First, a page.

LOS ANGELES (AP) — The "Grim Sleeper" trial was nearly over Monday after months of testimony about a serial killer targeting black women during the 1980s crack cocaine epidemic on the south side of Los Angeles.
Lonnie Franklin Jr., 63, faces the death penalty if convicted of killing nine women and a 15-year-old girl between 1985 and 2007. All were shot or strangled, and their bodies were dumped in alleys and trash bins.
Perhaps the most riveting witness against Franklin is the only woman known to have survived the serial killings. She described being shot in the chest and sexually assaulted in 1988. Then, she noticed her attacker taking a Polaroid picture of her before pushing her out of his car.
When Franklin was finally arrested 22 years later, the same photograph — showing the wounded woman slouched over in a car — was one of many pictures found in his possession, prosecutors said.
Franklin was connected to all ten victims named in this trial through either ballistics or DNA evidence, prosecutors said.
Many of the victims were prostitutes; others used cocaine. Franklin targeted women who were "willing to sell their bodies and their souls in order to gratify their dependency on this powerful drug," prosecutor Beth Silverman told jurors.
Before his arrest, a police officer posed as a pizza parlor busboy to collect DNA samples from dishes and utensils Franklin used at a birthday party.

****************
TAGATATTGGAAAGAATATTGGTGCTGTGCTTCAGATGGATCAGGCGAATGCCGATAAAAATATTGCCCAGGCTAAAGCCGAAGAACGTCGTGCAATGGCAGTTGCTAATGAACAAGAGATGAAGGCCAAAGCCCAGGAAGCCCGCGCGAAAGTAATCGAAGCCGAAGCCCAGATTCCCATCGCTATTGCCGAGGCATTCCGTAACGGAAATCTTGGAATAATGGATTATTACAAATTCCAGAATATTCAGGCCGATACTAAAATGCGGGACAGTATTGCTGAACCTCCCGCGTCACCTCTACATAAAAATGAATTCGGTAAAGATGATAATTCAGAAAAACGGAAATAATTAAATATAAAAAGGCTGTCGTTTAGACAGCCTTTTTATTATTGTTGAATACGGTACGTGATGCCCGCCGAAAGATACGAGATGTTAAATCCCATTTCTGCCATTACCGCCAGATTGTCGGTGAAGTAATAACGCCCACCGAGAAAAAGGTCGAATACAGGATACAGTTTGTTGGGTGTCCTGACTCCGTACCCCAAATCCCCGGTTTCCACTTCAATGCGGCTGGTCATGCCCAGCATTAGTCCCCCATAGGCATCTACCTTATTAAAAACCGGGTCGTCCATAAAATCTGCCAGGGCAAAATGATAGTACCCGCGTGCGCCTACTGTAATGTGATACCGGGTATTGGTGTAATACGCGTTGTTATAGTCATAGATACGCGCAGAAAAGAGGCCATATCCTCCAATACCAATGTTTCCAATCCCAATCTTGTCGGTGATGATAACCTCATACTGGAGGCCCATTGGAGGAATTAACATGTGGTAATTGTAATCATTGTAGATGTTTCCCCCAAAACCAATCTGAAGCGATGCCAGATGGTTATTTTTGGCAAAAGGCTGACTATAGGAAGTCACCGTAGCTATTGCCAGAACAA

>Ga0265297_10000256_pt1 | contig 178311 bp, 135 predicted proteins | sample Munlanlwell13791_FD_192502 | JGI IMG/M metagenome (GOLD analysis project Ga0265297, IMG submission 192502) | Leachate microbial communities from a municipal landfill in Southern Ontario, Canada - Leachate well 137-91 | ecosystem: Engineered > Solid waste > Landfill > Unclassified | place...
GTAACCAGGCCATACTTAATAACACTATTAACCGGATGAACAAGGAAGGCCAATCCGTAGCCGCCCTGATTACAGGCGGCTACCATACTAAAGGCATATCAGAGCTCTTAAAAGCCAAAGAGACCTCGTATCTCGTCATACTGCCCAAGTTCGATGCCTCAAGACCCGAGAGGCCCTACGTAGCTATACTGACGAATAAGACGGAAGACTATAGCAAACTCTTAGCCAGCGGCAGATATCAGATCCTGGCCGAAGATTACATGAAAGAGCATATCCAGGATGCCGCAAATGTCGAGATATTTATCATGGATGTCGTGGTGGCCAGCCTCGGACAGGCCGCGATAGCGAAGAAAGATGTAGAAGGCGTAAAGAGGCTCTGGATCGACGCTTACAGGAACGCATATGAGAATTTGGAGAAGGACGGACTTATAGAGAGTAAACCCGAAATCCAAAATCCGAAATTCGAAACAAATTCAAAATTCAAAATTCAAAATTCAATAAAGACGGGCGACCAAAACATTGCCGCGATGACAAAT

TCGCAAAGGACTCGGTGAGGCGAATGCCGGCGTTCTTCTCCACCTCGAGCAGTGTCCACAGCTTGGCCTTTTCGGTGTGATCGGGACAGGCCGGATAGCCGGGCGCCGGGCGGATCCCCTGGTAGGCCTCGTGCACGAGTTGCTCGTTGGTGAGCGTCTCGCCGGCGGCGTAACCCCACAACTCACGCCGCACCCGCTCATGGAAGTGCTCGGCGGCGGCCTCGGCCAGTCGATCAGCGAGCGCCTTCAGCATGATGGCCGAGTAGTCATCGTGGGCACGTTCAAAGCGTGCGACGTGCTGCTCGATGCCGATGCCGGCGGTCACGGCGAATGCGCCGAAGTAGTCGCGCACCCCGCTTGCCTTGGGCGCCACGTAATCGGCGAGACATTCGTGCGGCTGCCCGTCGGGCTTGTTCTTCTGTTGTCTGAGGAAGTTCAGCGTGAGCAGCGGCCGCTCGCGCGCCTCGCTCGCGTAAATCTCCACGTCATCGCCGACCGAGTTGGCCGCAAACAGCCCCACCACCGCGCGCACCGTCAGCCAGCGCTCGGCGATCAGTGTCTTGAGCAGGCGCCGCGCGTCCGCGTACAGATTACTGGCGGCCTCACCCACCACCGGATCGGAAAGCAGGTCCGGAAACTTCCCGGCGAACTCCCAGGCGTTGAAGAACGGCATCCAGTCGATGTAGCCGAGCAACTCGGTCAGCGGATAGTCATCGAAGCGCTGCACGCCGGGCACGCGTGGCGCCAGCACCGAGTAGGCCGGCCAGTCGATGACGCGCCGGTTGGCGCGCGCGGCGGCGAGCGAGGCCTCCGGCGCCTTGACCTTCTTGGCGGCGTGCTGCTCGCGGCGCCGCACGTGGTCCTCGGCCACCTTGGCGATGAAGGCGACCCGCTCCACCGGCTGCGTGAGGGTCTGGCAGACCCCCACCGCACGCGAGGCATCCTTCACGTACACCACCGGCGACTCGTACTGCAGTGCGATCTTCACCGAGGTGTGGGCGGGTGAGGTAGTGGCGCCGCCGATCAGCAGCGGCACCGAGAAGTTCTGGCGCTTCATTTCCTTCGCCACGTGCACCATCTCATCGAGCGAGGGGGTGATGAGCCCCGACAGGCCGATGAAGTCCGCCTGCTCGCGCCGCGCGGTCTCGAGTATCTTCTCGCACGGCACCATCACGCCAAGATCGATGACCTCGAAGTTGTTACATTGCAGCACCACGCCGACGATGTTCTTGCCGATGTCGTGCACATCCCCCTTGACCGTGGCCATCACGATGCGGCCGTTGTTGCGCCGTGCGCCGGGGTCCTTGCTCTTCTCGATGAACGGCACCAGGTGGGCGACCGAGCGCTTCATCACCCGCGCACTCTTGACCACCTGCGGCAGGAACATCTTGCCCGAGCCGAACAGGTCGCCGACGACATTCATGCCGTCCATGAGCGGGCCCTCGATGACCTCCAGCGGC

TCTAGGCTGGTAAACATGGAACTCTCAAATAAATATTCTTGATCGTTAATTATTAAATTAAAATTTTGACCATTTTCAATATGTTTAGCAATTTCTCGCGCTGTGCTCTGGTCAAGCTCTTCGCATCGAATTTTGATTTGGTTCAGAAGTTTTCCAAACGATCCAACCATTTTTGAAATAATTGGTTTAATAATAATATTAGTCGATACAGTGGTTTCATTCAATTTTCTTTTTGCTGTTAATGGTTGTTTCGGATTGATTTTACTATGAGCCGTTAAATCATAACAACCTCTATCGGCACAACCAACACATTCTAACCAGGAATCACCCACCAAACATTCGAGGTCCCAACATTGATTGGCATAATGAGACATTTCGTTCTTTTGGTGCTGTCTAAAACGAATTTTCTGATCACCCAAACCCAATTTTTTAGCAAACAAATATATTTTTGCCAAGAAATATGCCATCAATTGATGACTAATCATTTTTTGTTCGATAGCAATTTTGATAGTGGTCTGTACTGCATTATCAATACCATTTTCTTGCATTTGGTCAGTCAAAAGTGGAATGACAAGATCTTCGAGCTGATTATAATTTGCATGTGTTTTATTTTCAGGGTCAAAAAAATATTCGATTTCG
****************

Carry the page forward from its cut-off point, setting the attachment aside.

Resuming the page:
Franklin's defense questioned the DNA evidence. Attorney Seymour Amster told jurors that many victims had DNA from more than one man on their bodies, and that more than 20 DNA tests excluded his client.
Both Silverman and Amster acknowledged disliking each other, and at times held heated arguments in the courtroom out of the jury's hearing.
At one point, Amster even yelled at Superior Court Judge Kathleen Kennedy after she ruled that he would have to refile a subpoena.
"I am now going to rest. We have no defense," Amster declared, prompting gasps in the courtroom. "I cannot represent this man any further." However, he continued on with the case.
Authorities dubbed him the "Grim Sleeper" because the killings attributed to him stopped from 1988 to 2002. Dozens of police officers had failed to solve the case in the 1980s, and the renewed killings prompted the creation of a special task force. Franklin was finally arrested in 2010.
The closing arguments began with prosecutors after the judge delivered jury instructions on Monday. The process could last two days.